Do Philosophers Disagree?

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Do Philosophers Disagree?

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Philosophy is the name of that mental activity whose function it is to form the idea or image of what is termed ’the world’. This is not possible in any pre-philosophical way. The astronomical universe, for example, is not an image of ’the world’. All great philosophical conceptions are attempts to form such an image. All are, to a certain extent, true. The mind’s philosophical activity does not consist in ’learning’ them, but in producing them ever anew on one’s own account, in realising them. There is no question of originality or of the possibility that any one of them becomes out of date. They are, all, as incapable of growing old or being outmoded as the image of the sunset or of eating bread or drinking water. These aspects of the world are not transitory, but enduring ; they change, not through being annihilated, but through being transformed by other aspects that emerge in addition to them. Philosophy, therefore, should not be regarded as the history of passing and replaceable thoughts, but as the growth of an. as yet unknown system of thought.


An image of the ‘world’ that is identical with the philosophical image of the world must have an apprehensible characteristic feature, above and beyond the mere enumeration and juxtaposition of its contents. ‘The world’ is not the whole of inorganic matter plus the earth, plus the vegetable and animal kingdom, plus mankind, plus the phenomenon of human consciousness - in whatever way each of these may be conceived to have arisen. Such an apprehensible characteristic is the work of any systematic imagination that binds together the enumerable world elements into a systematically conceivable whole, the formulation of which is, inevitably, an incomplete statement. The image of the ‘world’ begins to be formed by every single unifying constructive mental picture. Innumerable pictures of this kind offer themselves to the philosophical mind, whose task it is to bring each of them to an ever growing distinctness, to localize or order them and to attempt to find out a possible, underlying consistency. This recognition of consistency constitutes the ultimate, far-off goal of the philosophical enterprise. Such a single, unifying picture is suggested, for instance, by the reflection that one particular element occurring among the elements of the ‘world’, namely spirituality, or personal consciousness, cannot be understood by bringing it under the heading of the element ‘material thing’ or ‘thing’ or ‘thinghood in general,’ in so far as this denotes something impersonal. The ‘world’ containing persons cannot be imagined as being a whole that is impersonal in such a way as to exclude the phenomenon of the ‘person’. If the ‘world’ is to be conceived as impersonal, it must be in a way that includes and is superior to the phenomenon of personal consciousness. Thus, the ‘world’ could not be of the order of, or like , a ‘material thing’, if that is understood in the usual sense. It could not be like an ‘empirical person’ either, but would have to be some tertium quid. That tertium quid, in whatever way it is conceived, already has the image-uniting feature mentioned above.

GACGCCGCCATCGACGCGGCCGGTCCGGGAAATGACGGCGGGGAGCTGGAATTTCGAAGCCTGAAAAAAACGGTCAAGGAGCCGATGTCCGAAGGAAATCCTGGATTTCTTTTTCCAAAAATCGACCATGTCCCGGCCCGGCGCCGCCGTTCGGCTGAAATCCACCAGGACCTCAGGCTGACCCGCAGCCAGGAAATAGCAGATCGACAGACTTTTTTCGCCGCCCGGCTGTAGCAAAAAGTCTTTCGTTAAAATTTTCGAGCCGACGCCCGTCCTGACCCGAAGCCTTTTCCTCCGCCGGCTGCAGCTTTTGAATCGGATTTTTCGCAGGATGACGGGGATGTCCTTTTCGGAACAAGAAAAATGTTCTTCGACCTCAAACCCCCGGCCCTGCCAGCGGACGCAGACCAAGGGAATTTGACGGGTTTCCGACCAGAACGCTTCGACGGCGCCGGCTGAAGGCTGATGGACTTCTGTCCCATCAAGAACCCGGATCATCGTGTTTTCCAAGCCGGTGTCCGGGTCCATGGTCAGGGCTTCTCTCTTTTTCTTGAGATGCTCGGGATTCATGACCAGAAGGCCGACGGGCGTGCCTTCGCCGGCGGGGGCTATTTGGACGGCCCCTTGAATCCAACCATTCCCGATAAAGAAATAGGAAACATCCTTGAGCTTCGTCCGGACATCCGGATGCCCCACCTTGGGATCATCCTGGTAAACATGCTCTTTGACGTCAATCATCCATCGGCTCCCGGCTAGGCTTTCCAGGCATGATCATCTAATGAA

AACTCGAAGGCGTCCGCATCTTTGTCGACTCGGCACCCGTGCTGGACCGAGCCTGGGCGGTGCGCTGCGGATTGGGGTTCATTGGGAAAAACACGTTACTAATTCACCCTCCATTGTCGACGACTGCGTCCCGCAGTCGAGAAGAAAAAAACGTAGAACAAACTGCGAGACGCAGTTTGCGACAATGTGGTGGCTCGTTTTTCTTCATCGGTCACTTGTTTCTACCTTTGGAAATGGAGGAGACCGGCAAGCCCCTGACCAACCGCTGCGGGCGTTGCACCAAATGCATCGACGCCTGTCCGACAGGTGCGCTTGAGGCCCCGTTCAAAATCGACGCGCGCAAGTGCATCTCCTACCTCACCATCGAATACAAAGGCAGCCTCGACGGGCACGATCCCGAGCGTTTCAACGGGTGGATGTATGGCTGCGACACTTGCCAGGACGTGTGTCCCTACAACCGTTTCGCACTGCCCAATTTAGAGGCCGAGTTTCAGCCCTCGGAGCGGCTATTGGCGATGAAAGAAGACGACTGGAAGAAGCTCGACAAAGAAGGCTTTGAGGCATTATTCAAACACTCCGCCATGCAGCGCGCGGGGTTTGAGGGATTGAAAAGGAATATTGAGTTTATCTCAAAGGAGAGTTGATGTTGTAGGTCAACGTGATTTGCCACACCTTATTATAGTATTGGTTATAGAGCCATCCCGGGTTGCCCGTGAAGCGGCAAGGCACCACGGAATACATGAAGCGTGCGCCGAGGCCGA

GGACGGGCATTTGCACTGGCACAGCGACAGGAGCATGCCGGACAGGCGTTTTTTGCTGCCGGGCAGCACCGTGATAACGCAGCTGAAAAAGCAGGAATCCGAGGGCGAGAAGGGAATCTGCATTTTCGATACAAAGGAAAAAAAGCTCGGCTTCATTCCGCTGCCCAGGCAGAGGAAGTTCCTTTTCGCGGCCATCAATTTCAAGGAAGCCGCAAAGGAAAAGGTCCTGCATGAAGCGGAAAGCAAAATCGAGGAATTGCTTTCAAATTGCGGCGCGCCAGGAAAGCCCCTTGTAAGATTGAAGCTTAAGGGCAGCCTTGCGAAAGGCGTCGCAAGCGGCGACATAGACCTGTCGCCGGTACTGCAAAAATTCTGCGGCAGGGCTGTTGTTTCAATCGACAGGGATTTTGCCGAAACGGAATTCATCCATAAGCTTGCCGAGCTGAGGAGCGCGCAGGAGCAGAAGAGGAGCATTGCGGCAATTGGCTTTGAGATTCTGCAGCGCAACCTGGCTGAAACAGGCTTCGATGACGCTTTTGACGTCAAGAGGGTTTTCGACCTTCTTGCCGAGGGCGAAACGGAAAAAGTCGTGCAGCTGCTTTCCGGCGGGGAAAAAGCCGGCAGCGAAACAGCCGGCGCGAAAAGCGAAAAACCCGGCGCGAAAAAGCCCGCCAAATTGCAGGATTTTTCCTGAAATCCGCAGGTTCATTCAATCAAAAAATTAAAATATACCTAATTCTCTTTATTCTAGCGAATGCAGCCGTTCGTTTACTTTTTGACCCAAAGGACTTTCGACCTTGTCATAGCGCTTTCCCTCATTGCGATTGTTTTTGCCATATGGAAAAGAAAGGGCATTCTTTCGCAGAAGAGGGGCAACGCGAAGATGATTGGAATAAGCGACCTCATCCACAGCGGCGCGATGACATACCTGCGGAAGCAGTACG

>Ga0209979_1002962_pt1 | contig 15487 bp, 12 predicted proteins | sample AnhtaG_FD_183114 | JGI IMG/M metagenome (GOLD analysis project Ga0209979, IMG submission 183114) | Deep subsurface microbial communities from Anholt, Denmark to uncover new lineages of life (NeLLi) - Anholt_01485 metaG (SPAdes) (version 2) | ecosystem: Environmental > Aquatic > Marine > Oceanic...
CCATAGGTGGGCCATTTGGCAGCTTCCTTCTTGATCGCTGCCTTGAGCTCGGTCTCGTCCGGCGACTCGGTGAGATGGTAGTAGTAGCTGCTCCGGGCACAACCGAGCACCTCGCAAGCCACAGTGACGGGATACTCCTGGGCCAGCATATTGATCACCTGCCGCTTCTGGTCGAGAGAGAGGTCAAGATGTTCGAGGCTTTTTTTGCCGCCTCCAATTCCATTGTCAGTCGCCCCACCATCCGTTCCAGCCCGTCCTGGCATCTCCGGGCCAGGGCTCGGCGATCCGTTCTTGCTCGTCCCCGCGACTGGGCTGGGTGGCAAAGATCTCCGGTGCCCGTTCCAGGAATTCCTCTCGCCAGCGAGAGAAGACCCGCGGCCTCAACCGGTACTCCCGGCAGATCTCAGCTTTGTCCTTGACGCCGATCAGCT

Providing such features, which are innumerable, entails a kind of dialectic. It is a dialectic that governs the relationship of ‘opposing’ features or images and it is Cusan rather than Hegelian (although Hegelian dialectics will also apply).That means that opposing features are driven, each in a contrary direction, to ever increasing extremes, so that a principle of infinity, or perhaps a non-limitation, comes into play and allows for the synthesis of the extremized opposites. One expression of such dialectic is the ‘eternal’ and, in a way ‘insoluble’ problem of philosophy.